Grand jury considers new charges against Bell's Robert Rizzo, Angela Spaccia
A Los Angeles grand jury is considering additional charges against former Bell City Administrator Robert Rizzo and his assistant, Angela Spaccia.
Rizzo and Spaccia -- along with six other current and former Bell officials -- already face charges in a sweeping public-corruption case prosecutors filed last year.
In a copy of a letter from the grand jury to attorneys in the case, obtained by the Los Angeles Times, the grand jury indicates it is looking into a supplemental retirement package that was far more generous to Rizzo and Spaccia than other city employees. Such a package, the letter indicated, could constitute a conflict of interest by the pair.
The grand jury also is looking into the contract they put together to hire former Bell Police Chief Randy Adams, which the letter claims was not approved by the City Council. The grand jury also suggested that false documents were created to hide Adams' true salary.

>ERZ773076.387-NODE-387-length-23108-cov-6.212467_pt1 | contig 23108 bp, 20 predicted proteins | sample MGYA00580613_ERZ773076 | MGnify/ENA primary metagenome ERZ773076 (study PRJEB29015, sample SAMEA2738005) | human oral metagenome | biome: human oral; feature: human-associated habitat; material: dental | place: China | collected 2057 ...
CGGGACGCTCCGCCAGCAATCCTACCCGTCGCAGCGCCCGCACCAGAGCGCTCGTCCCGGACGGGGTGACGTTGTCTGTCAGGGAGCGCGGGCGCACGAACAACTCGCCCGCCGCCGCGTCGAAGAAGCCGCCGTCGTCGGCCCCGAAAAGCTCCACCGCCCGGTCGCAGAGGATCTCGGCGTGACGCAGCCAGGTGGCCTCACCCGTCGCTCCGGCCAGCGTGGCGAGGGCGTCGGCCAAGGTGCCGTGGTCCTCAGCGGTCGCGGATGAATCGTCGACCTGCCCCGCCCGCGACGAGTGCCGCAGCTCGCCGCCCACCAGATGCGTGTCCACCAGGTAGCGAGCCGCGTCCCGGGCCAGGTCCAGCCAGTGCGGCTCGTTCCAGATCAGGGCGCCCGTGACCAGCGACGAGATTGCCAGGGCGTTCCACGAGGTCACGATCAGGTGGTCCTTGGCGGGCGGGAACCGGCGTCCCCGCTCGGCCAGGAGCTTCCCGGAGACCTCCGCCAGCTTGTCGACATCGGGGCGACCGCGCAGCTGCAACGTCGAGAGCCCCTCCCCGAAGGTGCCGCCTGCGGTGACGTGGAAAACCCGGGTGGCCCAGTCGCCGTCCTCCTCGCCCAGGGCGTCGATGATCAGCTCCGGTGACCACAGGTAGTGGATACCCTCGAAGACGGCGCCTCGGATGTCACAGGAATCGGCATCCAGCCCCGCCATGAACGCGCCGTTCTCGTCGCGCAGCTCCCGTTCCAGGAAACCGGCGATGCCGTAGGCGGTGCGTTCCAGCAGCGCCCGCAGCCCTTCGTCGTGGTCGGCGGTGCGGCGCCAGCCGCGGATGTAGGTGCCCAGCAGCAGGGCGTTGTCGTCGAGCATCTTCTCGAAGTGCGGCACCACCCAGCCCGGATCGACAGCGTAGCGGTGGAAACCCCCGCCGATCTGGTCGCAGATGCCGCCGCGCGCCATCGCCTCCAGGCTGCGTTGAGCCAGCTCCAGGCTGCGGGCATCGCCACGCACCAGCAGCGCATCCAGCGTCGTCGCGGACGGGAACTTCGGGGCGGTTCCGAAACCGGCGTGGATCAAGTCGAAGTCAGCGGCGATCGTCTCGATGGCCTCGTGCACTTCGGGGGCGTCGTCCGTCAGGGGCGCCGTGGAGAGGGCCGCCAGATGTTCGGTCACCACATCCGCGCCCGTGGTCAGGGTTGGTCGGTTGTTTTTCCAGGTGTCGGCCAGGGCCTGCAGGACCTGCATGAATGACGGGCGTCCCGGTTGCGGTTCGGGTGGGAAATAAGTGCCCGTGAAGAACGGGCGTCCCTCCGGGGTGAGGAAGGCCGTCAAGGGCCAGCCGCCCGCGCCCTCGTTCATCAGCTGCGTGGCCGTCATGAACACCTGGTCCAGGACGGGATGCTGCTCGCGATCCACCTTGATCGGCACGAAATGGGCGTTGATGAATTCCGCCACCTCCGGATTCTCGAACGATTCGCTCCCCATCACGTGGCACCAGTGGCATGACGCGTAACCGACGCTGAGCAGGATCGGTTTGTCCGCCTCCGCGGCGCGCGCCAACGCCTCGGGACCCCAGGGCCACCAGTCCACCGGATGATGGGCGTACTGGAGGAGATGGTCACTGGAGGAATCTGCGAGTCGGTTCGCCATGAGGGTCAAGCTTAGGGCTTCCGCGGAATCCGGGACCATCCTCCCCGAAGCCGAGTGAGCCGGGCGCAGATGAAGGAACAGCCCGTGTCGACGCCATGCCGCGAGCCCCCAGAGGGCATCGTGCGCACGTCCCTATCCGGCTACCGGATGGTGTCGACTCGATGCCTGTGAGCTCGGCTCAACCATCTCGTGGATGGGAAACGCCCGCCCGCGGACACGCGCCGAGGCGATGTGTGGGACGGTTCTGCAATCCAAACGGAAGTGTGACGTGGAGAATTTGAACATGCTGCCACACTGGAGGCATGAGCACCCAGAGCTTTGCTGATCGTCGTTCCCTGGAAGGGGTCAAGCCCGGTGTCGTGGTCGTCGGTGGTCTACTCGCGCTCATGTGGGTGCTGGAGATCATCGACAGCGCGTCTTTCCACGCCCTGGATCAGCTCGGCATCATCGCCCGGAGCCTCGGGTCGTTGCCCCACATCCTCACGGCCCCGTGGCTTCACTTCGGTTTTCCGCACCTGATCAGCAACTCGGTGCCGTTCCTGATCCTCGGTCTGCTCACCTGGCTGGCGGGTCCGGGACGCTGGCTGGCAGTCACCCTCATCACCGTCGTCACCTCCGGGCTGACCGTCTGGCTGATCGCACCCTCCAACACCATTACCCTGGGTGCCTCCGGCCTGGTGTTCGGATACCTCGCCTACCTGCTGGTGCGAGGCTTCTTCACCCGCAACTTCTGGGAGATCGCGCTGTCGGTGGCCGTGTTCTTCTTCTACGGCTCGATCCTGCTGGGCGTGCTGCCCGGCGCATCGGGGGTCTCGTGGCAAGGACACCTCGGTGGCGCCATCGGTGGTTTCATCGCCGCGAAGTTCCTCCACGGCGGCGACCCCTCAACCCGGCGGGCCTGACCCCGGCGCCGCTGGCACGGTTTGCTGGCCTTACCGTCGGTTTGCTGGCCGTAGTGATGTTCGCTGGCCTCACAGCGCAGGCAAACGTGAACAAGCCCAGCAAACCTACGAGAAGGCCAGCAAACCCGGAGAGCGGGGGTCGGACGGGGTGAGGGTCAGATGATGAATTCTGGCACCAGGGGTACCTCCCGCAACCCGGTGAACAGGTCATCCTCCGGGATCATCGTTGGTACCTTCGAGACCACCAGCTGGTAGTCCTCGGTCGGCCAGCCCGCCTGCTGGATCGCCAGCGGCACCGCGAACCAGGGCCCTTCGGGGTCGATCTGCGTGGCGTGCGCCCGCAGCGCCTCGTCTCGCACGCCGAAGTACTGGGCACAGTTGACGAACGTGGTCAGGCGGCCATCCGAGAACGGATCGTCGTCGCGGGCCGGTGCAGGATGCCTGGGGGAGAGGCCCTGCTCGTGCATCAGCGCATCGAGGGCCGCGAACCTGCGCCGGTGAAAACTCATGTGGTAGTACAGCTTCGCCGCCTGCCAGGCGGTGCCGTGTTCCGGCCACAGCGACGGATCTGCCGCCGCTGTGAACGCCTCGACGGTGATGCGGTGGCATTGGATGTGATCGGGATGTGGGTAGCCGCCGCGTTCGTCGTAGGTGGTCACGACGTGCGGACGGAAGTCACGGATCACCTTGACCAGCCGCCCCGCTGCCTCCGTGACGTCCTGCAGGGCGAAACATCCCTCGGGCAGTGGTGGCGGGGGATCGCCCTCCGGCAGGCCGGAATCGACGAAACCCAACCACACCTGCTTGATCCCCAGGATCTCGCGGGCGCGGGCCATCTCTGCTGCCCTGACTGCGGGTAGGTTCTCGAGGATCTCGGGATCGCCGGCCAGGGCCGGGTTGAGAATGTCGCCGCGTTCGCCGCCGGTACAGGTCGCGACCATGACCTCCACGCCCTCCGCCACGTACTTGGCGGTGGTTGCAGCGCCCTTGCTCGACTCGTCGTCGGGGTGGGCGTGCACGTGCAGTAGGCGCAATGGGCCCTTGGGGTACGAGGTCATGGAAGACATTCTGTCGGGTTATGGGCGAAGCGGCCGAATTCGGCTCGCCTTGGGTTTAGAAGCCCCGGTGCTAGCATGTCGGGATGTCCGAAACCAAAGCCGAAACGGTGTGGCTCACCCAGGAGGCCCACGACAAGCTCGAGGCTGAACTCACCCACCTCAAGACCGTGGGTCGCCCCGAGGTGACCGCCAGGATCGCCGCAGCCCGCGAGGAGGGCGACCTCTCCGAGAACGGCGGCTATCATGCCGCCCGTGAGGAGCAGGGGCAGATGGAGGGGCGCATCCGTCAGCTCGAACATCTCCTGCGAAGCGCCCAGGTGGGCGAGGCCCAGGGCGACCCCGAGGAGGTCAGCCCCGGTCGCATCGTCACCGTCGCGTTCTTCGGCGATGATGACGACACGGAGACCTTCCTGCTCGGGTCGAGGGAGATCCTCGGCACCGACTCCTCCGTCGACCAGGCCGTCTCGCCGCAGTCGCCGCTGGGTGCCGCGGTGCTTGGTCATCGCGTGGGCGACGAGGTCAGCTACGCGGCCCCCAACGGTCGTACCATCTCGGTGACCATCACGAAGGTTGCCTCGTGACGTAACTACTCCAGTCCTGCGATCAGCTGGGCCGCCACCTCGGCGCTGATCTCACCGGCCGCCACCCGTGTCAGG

Russell Petti, Spaccia's attorney, said the possible charges were baseless.
"The piecemeal nature of the district attorney's office's investigation reveals that they are more in love with the process of announcing charges than reaching the merits of the case," added James Spertus, Rizzo's attorney.
Adams has not been charged with a crime.
The Times reported in September that Rizzo designed a supplemental pension plan for himself and 40 other Bell city officials that will provide them large taxpayer-financed retirement packages.
The supplemental plan was paid for entirely by Bell tax funds. It allowed Rizzo, who was charged last week with public corruption, and other city employees and all City Council members to circumvent retirement limits set by California. Over the last seven years, the City Council approved increases in the retirement pay for those 41 officials that could raise pensions by about 85%.
The increases mean that Rizzo could receive a pension of nearly $1 million a year, according to Times estimates. Spaccia could receive more than $375,000 a year, compared with the previous estimate of $250,000.
Rizzo and Spaccia stepped down last summer after The Times revealed huge salaries earned by top officials including Rizzo, who was set to earn $1.6 million last year.
-- Corina Knoll
Photo: Rizzo and Spaccia in court. Credit: L.A. Times